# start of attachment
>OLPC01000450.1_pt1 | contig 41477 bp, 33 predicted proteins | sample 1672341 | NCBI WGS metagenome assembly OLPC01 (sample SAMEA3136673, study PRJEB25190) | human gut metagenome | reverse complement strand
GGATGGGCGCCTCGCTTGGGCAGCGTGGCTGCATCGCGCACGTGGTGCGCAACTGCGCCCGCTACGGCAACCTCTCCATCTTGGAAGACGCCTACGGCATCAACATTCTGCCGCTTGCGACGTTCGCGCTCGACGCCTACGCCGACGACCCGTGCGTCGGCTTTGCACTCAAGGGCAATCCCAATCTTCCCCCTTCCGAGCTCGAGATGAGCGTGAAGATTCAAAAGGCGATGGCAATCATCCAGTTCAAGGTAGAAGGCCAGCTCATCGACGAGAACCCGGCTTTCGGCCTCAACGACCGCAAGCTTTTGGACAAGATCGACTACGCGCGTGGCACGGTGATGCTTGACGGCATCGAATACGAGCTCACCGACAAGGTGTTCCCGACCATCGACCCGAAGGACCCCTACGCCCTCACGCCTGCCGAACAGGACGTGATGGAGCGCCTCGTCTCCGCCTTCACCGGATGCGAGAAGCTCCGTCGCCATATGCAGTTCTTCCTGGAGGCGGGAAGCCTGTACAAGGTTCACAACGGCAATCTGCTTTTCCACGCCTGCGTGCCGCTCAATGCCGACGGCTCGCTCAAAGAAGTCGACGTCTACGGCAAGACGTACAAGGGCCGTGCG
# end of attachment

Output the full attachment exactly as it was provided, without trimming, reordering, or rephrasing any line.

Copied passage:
>OLPC01000450.1_pt1 | contig 41477 bp, 33 predicted proteins | sample 1672341 | NCBI WGS metagenome assembly OLPC01 (sample SAMEA3136673, study PRJEB25190) | human gut metagenome | reverse complement strand
GGATGGGCGCCTCGCTTGGGCAGCGTGGCTGCATCGCGCACGTGGTGCGCAACTGCGCCCGCTACGGCAACCTCTCCATCTTGGAAGACGCCTACGGCATCAACATTCTGCCGCTTGCGACGTTCGCGCTCGACGCCTACGCCGACGACCCGTGCGTCGGCTTTGCACTCAAGGGCAATCCCAATCTTCCCCCTTCCGAGCTCGAGATGAGCGTGAAGATTCAAAAGGCGATGGCAATCATCCAGTTCAAGGTAGAAGGCCAGCTCATCGACGAGAACCCGGCTTTCGGCCTCAACGACCGCAAGCTTTTGGACAAGATCGACTACGCGCGTGGCACGGTGATGCTTGACGGCATCGAATACGAGCTCACCGACAAGGTGTTCCCGACCATCGACCCGAAGGACCCCTACGCCCTCACGCCTGCCGAACAGGACGTGATGGAGCGCCTCGTCTCCGCCTTCACCGGATGCGAGAAGCTCCGTCGCCATATGCAGTTCTTCCTGGAGGCGGGAAGCCTGTACAAGGTTCACAACGGCAATCTGCTTTTCCACGCCTGCGTGCCGCTCAATGCCGACGGCTCGCTCAAAGAAGTCGACGTCTACGGCAAGACGTACAAGGGCCGTGCG